Gender Justice and Legal Pluralities

Latin American and African Perspectives

Edited by Rachel Sieder, John Andrew McNeish

© 2013 – Routledge

248 pages | 6 B/W Illus.

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Paperback: 9781138934856
pub: 2015-08-20
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About the Book

Gender Justice and Legal Pluralities: Latin American and African Perspectives examines the relationship between legal pluralities and the prospects for greater gender justice in developing countries. Rather than asking whether legal pluralities are ‘good’ or ‘bad’ for women, the starting point of this volume is that legal pluralities are a social fact. Adopting a more anthropological approach to the issues of gender justice and women’s rights, it analyzes how gendered rights claims are made and responded to within a range of different cultural, social, economic and political contexts. By examining the different ways in which legal norms, instruments and discourses are being used to challenge or reinforce gendered forms of exclusion, contributing authors generate new knowledge about the dynamics at play between the contemporary contexts of legal pluralities and the struggles for gender justice. Any consideration of this relationship must, it is concluded, be located within a broader, historically informed analysis of regimes of governance.

Reviews

'The detail elaborated in each chapter is enriched by the editors’ excellent 30-page overview, which sets out broader conceptual, historical, and political issues, highlighting salient points from the main contributions.' - Deborah Eade, Independent Writer and Editor, Geneva for Gender & Development

Table of Contents

Gender Justice and Legal Pluralities: Latin American and African Perspectives, Rachel Sieder and John McNeish; 1. Gender, Human rights and legal pluralities: experiences from Southern and Eastern Africa, Anne Hellum; 2. Indigenous women fight for justice: Gender rights and legal pluralism in Mexico, María Teresa Sierra; 3. The gender of law: politics, memory and agency in Mozambican community courts, Bjørn Enge Bertelsen; 4. Sexual Violence and gendered subjectivities: indigenous women’s search for justice in Guatemala, Rachel Sieder; 5. Between sharia and CEDAW in Sudan: Islamist women negotiating gender equity, Liv Tönnessen; 6. Indigenous rights and violent state construction: the struggle of Triqui women in Oaxaca, Natalia De Marinis; 7. Opening the Pandora’s Box: human rights, customary law, and the "communal liberal self" in Tanzania, Natalie J.Bourdon; 8. An Accumulated Rage: legal pluralism and gender justice in Bolivia, John-Andrew McNeish andAna Cecilia Arteaga Böhrt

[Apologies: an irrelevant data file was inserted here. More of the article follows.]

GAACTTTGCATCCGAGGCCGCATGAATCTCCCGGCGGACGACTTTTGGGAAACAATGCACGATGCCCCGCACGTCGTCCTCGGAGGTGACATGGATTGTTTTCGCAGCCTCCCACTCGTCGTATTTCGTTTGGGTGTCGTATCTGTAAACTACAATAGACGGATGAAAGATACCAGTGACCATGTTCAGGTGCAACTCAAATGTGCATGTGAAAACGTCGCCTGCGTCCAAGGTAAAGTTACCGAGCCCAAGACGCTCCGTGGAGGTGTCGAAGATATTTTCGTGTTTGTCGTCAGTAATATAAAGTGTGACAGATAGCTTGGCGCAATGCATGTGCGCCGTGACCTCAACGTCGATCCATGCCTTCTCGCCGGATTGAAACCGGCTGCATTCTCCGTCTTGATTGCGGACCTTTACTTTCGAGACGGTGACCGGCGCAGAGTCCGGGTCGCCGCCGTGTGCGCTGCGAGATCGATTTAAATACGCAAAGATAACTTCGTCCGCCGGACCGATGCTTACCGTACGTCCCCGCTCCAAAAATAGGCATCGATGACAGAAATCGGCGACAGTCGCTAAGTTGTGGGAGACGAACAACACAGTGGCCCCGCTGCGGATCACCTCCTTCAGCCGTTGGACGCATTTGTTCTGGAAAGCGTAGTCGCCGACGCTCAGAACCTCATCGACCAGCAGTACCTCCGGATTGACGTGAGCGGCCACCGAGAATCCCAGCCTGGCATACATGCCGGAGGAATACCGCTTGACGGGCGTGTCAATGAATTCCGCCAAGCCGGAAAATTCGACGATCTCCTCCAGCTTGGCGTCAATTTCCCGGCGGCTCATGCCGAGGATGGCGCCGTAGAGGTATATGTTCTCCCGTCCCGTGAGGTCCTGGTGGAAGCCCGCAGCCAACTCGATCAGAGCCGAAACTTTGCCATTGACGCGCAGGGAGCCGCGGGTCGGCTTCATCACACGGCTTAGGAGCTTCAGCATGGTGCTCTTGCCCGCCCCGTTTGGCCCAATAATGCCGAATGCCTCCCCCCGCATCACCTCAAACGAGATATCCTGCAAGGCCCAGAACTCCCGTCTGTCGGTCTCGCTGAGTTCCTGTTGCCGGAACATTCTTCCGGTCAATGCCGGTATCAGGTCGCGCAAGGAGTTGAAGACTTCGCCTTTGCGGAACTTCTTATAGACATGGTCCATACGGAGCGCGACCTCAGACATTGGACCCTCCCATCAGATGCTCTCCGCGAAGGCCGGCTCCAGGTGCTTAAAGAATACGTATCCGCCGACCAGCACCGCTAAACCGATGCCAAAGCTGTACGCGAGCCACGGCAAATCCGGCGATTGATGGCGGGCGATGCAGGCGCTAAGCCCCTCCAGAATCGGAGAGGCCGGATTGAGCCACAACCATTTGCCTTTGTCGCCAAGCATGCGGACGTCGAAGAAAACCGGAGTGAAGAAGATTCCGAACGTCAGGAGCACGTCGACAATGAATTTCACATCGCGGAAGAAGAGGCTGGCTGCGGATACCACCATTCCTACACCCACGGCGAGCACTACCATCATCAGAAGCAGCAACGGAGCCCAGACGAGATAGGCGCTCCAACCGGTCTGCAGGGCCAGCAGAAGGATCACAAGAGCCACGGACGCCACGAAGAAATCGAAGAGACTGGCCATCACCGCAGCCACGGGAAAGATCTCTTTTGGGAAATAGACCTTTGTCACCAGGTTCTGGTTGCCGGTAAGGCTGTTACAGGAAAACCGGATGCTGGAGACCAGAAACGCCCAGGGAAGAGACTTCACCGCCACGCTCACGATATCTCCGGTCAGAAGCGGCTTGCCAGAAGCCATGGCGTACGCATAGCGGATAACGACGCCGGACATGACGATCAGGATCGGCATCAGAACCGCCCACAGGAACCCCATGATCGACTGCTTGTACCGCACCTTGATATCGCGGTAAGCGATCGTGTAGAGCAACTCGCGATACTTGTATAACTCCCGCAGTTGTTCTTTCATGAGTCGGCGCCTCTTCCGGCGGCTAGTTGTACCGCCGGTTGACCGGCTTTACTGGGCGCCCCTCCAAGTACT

About the Editors

Rachel Sieder is senior research professor at the Centro de Investigaciones y Educación Superior en Antropología Social (CIESAS) in Mexico City, Visiting Professor at the Chr. Michelsen Institute, Bergen and research fellow at the Institute for the Study of the Americas at the University of London.

John-Andrew McNeish is Associate Professor at the Norwegian University of Life Sciences and Senior Researcher at Chr.Michelsens Institute.

About the Series

Law, Development and Globalization

During the past two decades, a substantial transformation of law and legal institutions in developing and transition countries has taken place. Whether prompted by the policy prescriptions of the so-called Washington consensus, the wave of  democratization, the international human rights movement or the emergence of new social movements, no area of law has been left untouched. This massive transformation is attracting the attention of legal scholars, as well as scholars from other disciplines, such as politics, economics, sociology, anthropology and history. This diversity is valuable because it promotes cross-disciplinary dialogue and cooperation. It is also important because today the study of law cannot ignore the process of globalization, which is multifaceted and thus calls for inter-disciplinary skills and perspectives. Indeed, as globalization deepens, legal institutions at the national level are influenced and shaped by rules, practices and ideas drawn, imposed or borrowed from abroad.

This book series provides a platform for scholars and development practitioners concerned with the nature, scope and impact of the legal changes taking place in developing and transition countries. Proposals for monographs or edited collections are invited in the following areas:

- Theoretical studies that consider issues such as the relationship between law and social change, law and political institutions, the linkages between domestic and international legal regimes and the rights approach to development
- Case studies on topics such as access to justice, land law, legal pluralism, legal systems and institutions, social movements, participation and constitutionalism, corporate social responsibility, international standards and domestic laws, trade and investment and gender and equal opportunity law
- Policy studies that provide practical information and analysis about the design, implementation and evaluation of projects aimed at transforming legal institutions.

To discuss or propose an idea for a book, please contact:
Professor Julio Faundez
e-mail j.faundez@warwick.ac.uk Tel. + 44 (0) 2476 523119.
School of Law, University of Warwick, Coventry CV4 7AL, United Kingdom

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Subject Categories

BISAC Subject Codes/Headings:
LAW000000
LAW / General
LAW016000
LAW / Comparative
LAW051000
LAW / International
SOC032000
SOCIAL SCIENCE / Gender Studies
SOC042000
SOCIAL SCIENCE / Developing Countries